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EARLI Signs of Autism

Photograph by Thomas Arledge

EARLI Signs of Autism

In the search for the causes of autism, most research has focused on genetics and the environment—separately.

Now, in one of the largest studies of its kind, Bloomberg School scientists are investigating the interplay of biological and environmental components as risk factors for autism, from the earliest stages of child development through the first three years of life.

The School, in partnership with the Kennedy Krieger Institute and the Maryland Department of Education, is one of four field sites in the Early Autism Risk Longitudinal Investigation (EARLI). The study, which began in June and is an NIH Autism Centers of Excellence project, will follow a cohort of up to 1,200 pregnant women who already have one autistic child, which puts a sibling at an elevated risk for autism.

“One emerging theme [in autism] is that if there is an environmental aspect or a gene/environment interaction, those environmental factors that may play a role are likely to happen in utero,” says M. Daniele Fallin, PhD, co-principal investigator of the EARLI study and associate professor of Epidemiology.

The mothers in the study will provide biological samples throughout the project, keep a daily diary on behavior and diet throughout their pregnancy and complete detailed questionnaires. Previous autism research has produced “good evidence” that there is a genetic component to the illness, says Fallin (right). This study seeks to advance understanding of the possible environmental component.

“Unless you can put together both genetic and environmental data on the same people and you can do it over time, it’s going to be very difficult to tease apart” the connections to autism, says Fallin. “That’s never been done before, and that’s why people are very excited about it.”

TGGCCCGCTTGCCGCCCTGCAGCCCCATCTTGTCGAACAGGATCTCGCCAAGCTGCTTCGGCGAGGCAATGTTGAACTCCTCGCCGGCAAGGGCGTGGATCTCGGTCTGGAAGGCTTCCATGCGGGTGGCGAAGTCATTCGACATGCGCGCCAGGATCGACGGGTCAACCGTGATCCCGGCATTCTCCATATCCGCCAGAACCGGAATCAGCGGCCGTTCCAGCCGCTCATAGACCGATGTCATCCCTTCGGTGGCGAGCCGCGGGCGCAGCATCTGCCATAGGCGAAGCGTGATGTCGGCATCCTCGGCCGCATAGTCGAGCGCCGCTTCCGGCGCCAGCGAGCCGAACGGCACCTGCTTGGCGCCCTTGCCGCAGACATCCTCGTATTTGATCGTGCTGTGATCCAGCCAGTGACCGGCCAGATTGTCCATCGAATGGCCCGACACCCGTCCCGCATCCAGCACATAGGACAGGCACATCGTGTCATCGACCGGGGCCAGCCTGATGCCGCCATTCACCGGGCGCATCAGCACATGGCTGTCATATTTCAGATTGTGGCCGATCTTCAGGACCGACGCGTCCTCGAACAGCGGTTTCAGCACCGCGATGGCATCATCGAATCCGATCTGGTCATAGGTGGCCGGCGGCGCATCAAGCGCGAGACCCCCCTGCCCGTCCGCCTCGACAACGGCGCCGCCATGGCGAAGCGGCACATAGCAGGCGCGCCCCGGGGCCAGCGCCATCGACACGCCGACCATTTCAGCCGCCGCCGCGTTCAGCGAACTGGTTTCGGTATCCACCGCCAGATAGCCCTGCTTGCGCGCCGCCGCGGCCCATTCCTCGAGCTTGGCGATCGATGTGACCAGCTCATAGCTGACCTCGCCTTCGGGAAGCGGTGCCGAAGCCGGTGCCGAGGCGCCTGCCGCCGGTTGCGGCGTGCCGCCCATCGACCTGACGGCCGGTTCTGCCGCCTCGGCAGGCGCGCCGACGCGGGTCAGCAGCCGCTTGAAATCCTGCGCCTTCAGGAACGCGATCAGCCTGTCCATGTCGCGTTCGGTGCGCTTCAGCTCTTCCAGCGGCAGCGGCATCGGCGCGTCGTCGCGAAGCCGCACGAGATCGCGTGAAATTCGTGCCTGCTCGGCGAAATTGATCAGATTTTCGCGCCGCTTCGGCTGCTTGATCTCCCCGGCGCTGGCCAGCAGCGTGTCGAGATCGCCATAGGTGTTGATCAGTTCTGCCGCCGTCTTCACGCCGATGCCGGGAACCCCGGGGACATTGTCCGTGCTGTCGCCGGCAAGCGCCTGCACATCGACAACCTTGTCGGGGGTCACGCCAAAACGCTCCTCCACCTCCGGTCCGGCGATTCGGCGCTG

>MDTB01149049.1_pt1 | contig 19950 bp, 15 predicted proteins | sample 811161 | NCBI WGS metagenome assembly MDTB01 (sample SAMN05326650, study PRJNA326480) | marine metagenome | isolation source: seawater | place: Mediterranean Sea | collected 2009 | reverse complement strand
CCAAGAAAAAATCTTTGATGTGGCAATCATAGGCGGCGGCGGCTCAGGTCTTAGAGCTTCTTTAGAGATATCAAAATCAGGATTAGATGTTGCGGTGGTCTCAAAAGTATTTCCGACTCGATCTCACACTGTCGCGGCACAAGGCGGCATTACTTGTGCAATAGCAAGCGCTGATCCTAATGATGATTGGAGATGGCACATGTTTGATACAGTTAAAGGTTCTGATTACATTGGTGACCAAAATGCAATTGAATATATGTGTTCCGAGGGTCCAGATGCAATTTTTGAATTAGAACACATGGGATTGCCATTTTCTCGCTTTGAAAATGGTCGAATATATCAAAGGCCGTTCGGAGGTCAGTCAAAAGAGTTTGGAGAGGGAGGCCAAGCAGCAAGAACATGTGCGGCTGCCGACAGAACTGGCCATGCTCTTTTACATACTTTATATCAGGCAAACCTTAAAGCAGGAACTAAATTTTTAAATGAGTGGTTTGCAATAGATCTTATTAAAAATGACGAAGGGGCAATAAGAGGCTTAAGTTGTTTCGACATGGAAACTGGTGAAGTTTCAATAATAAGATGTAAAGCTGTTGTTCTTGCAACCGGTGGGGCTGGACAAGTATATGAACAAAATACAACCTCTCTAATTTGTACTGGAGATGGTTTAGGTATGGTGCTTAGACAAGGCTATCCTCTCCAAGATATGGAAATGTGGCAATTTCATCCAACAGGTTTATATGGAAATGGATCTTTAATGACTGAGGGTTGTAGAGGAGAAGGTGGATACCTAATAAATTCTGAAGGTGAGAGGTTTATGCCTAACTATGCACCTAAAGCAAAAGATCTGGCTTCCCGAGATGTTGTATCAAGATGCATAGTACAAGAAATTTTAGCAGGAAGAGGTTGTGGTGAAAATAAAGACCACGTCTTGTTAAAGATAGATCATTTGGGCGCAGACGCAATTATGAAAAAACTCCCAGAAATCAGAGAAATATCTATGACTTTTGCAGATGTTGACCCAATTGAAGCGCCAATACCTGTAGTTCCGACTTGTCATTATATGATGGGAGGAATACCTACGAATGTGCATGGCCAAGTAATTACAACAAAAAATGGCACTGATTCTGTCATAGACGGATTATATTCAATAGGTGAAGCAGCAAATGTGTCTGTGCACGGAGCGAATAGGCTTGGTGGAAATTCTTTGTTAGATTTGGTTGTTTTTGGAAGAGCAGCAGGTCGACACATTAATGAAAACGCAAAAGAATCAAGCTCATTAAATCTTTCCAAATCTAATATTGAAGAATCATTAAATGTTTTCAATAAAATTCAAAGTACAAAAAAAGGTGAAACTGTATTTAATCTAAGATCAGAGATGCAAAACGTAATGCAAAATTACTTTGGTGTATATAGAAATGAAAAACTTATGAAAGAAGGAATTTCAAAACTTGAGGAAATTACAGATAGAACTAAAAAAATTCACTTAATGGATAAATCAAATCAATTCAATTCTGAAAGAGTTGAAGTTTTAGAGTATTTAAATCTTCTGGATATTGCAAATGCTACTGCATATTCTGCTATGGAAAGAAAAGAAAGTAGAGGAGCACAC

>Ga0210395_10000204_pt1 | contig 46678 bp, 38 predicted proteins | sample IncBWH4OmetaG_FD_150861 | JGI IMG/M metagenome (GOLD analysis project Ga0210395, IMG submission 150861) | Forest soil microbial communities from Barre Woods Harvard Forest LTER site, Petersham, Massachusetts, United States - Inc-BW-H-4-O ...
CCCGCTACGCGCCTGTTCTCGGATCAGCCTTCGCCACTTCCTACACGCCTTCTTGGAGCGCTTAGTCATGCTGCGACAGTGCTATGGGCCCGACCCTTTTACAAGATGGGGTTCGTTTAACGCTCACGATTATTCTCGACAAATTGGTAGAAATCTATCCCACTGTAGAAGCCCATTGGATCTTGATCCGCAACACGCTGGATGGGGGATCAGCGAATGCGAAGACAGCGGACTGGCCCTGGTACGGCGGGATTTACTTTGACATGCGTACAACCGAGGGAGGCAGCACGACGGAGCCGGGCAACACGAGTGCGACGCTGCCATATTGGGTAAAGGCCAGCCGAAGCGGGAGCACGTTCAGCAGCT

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  • Craig Kendall

    San Diego 07/26/2011 01:49:39 AM

    As an author of several books on autism and Asperger's syndrome, one thing I can tell you is that parents agonize over why their child has autism. My son, who just turned 17, has high functioning autism or Asperger's syndrome. Was it a vaccination? Was it the water? Was it genetics? Am I to blame? My wife and I have wracked our brains over this...but it is a stupid place to waste energy. After all, what is done is done. In writing one of my books, I did extensive interviews with parents. And for those with an autistic child, there were so many siblings and close relatives who also had autism. The hereditary link seems obvious. But can it be environmental too? Not only will your research help identify the environmental issues as a potential causal factor in autism, but a side benefit is to relieve some of the guilt that a lot of parents feel when they have a child on the spectrum. The parents who they feel they are in some way to blame should read the article, "Conquer any Feelings of Guilt You May Have" at http://www.aspergerssociety.org/articles/60v.htm. Autism is challenging enough without beating yourself up over it.

  • Steve

    San Diego 07/27/2011 12:26:19 AM

    Autism spectrum disorders (ASD) often can be reliably detected by age 3. In some cases even earlier than that. Recent studies suggest that kids may eventually be accurately diagnosed by the age of 1 year or even younger. One thing for certain is that if your child shows any of the early warning signs of autism then they should be evaluated by a professional who specializes in autism disorders. Visit my site to learn more about autism signs and symptoms http://www.americanautismsociety.org

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